A hoary chestnut has reared its head once again - see http://phys.org/print399808185.html ... the Aborigines are blamed when scientists come across evidence of landscape fire in the Holocene and Late Pleistocene. This is thought to represent evidence of Aborigines managing their environment, burning off unwelcome vegetation and allowing plants they favour to flourish in a non-forest environment.
Roger Higgs featured at the Geological Society of America annual meeting in Denver (2016) a few weeks ago, and presented a paper that claimed there was historic evidence for a 5m rise in global sea levels in the Late Roman/early Saxon era. Higgs, who lives in Bude, famous for its surfers on the north Cornish coast, runs his own company and is a busy man, as they say. At face value this idea would seem to support the climate change position as the inference is that the Roman Warm period was responsible for the rapid and steep rise in sea levels (at least around Britain).
At www.haaretz.com/jewish/archaeology/1.754616 ... a harbour going back to the Old Kingdom of Egypt, 4600 years ago (specifically to the reign of Khufu (Cheops), and the pyramid building period). It was used to import various materials, products of the Sinai and further afield. It was discovered by divers at Wadi al Jauf ...
Potatoes - who set the growing of potatoes into motion? How did they develop them from a wild species that is toxic? Even in modern potatoes, when tubers go green it is advised not to eat them as they possess dreaded toxins (and the same goes for the small fruitlets that form after flowering). Somebody first grew and ate the ancestors of our King Edwards (good mashers) and Charlottes (good firm salad variety) and many other modern varieties (different favourites in different countries).
At http://phys.org/print399653135.html ... the origin of Saudi Arabia's Ghawar giant oil field is the subject of this link. It would take a massive amount of vegetation to be transformed into the massive oil field - virtually dense tropical vegetation. Plate Tectonics doesn't seem to be the answer. It is too slow. The vegetation must have been converted much more quickly - or this is the thrust of the article. Of course, quickly in geological terms is nothing like instantaneous - but reading between the lines we may wonder why not.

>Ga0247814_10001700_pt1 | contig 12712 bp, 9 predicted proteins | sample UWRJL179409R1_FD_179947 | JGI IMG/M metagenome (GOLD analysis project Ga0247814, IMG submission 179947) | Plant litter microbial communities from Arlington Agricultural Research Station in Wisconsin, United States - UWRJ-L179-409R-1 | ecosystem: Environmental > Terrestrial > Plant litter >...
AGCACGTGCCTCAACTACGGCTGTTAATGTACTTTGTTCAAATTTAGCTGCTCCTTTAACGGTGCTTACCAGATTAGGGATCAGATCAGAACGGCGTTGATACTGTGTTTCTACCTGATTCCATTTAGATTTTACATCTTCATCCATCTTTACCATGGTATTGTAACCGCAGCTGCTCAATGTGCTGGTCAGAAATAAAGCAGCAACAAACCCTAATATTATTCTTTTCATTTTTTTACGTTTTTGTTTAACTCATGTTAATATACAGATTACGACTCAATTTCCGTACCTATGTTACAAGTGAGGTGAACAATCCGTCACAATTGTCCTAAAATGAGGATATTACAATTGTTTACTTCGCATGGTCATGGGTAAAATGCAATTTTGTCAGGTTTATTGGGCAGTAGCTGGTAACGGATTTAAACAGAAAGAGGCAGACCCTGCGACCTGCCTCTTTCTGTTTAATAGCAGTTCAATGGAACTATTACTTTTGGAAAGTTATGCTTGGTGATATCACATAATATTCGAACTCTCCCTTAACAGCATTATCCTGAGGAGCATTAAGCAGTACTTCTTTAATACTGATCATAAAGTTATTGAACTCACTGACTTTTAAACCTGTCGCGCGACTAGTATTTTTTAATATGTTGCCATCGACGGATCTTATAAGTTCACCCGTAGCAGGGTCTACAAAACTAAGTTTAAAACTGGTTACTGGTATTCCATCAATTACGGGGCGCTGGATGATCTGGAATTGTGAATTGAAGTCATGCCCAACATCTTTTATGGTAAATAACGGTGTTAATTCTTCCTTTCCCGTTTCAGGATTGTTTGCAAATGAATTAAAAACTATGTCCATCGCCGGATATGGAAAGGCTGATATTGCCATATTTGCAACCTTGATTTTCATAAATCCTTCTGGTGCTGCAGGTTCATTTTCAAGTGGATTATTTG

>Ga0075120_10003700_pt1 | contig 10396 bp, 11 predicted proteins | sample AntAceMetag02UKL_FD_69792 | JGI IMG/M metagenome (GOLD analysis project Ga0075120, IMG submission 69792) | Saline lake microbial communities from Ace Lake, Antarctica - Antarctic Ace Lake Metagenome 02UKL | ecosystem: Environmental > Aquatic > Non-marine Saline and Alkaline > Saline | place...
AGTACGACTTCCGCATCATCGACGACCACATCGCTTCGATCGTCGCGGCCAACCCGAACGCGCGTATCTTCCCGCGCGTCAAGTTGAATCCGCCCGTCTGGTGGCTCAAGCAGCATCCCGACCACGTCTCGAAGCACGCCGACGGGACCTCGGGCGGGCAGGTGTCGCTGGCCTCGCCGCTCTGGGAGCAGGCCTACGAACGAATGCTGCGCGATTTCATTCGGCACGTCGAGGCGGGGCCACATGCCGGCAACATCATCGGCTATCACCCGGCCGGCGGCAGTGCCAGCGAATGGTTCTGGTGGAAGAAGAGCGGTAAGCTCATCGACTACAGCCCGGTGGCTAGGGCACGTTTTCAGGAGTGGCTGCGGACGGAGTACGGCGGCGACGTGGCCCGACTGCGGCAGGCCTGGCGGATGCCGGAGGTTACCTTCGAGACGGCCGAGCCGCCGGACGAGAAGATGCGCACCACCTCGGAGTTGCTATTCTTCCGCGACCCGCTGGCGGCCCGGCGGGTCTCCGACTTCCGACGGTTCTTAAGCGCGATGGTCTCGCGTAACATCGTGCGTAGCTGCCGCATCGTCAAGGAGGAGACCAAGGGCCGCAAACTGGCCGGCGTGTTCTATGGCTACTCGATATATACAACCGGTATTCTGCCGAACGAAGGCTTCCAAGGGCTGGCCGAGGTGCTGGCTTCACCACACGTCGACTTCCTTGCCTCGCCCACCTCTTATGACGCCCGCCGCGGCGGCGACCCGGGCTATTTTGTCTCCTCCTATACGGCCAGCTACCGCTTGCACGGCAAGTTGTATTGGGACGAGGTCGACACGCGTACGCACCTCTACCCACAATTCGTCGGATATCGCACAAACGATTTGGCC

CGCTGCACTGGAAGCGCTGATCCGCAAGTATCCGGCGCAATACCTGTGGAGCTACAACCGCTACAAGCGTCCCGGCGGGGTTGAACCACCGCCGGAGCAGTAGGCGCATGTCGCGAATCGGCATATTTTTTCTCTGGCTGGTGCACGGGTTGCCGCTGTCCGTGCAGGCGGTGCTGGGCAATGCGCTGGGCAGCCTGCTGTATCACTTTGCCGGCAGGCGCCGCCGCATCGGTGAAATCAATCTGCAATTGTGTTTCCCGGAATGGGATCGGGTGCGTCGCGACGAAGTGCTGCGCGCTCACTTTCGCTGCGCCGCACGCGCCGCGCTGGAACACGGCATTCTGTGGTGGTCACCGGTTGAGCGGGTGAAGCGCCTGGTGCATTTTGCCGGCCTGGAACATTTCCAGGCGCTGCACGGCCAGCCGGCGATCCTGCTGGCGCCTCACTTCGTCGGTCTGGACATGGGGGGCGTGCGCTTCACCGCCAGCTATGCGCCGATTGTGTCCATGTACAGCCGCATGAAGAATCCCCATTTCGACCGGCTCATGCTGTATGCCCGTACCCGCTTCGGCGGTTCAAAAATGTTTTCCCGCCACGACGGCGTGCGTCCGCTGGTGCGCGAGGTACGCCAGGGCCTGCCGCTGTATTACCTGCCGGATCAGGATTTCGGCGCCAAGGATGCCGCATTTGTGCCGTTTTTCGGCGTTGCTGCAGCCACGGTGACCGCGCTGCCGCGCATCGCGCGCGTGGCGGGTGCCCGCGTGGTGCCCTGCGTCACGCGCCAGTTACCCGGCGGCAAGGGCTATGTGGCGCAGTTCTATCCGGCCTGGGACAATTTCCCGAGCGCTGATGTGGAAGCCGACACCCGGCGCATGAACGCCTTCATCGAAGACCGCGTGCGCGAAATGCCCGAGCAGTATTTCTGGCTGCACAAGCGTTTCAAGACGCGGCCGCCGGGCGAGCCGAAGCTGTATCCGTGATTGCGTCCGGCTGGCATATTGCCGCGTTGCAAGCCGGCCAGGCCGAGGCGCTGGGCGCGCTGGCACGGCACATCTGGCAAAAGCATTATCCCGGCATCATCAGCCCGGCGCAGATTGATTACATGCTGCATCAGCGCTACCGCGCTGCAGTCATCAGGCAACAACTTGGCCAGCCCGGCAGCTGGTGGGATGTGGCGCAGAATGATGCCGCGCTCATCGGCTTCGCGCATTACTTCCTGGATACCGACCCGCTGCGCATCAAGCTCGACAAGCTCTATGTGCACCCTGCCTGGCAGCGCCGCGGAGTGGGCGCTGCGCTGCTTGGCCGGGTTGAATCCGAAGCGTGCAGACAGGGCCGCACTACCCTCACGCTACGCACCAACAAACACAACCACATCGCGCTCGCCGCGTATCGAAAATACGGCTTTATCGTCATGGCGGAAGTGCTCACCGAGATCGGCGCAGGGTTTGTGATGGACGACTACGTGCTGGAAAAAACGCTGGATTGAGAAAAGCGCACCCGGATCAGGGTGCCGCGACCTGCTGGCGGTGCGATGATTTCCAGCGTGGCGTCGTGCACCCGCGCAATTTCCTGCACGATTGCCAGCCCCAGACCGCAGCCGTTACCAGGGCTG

At http://archaeologynewsnetwork.blogspot.co.uk/2016/11/new-discoveries-rew... .... the military base at Larkfield, part of what is called the Stonehenge landscape (within walking distance of the stones), has been hiding a Neolithic 'causewayed enclosure' provisionally dated to 3650BC. These enclosures garnered that name as the circle is really a series of ditches laid out in concentric circles with gaps between them. The gaps were supposed to be causeways but their function or purpose is unknown.
At http://phys.org/print399180551.html ... scientists looking at the K/T boundary crater off the coast of Yucatan have discovered it was dry land at the height of the Late Glacial Maximum, between 23,000 and 18,000 years ago. How can this be? The obvious mainstream answer is that a lot of ocean water was locked up in the hypothetical ice sheet that covered a great deal of the northern hemisphere. An outside the box answer might involve a change in the earth's geoid - but that would require a rise in sea levels somewhere else.
Paul La Violette proposed that an active sun and increased comet bombardment triggered by a cosmic ray volley led to the mass die-off of mammoths 13,000 years ago - coinciding with the Younger Dryas boundary. His theory of cosmic ray bombardment goes back to 1983 when he did a PhD dissertation at Portland State University in Oregon. He postulated that every 10,000 years an intense volley of cosmic ray electrons bursts out of the galactic core of the Milky Way - presumably what has otherwise been known as super waves.
At http://phys.org/print398674581.html ... Rosetta, during the most active phase of Comet Churyumov-Gerasimenko, caught evidence of carbon dioxide ice followed by the appearance of two large puddles of water ice nearby. The carbon dioxide ice layer covered an area the size of a football pitch and the two patches of water ice were each the size of a large swimming pool.
At www.newscientist.com/article/2113247-kangaroo-bone-nose-piercing- ... a piece of kangaroo bone dating back as early as 44,000 years ago is being presented as the oldest bone jewellery belonging to Homo sapiens. For some reason they do not say Homo sapiens sapiens (modern man) but presumably this is an error. It is just 13 cm in length and was designed to pierce the front of the nose and was found in a rock shelter in the Kimberleys.